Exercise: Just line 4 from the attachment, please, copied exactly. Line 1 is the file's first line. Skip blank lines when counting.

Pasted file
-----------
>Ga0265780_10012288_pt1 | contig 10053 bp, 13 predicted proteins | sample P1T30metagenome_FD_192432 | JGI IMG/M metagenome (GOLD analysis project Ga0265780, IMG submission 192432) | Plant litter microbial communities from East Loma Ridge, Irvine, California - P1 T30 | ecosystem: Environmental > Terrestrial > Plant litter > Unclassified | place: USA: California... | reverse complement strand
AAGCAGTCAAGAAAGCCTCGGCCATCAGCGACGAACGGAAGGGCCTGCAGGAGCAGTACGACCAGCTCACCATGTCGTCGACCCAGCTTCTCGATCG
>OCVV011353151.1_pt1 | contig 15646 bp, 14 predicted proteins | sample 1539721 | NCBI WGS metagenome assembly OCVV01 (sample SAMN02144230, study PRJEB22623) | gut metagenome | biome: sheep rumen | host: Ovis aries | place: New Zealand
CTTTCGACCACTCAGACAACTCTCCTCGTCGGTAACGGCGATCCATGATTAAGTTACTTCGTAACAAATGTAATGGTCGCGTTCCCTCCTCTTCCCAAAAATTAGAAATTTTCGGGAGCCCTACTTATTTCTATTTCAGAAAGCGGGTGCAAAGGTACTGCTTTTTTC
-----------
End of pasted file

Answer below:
CTTTCGACCACTCAGACAACTCTCCTCGTCGGTAACGGCGATCCATGATTAAGTTACTTCGTAACAAATGTAATGGTCGCGTTCCCTCCTCTTCCCAAAAATTAGAAATTTTCGGGAGCCCTACTTATTTCTATTTCAGAAAGCGGGTGCAAAGGTACTGCTTTTTTC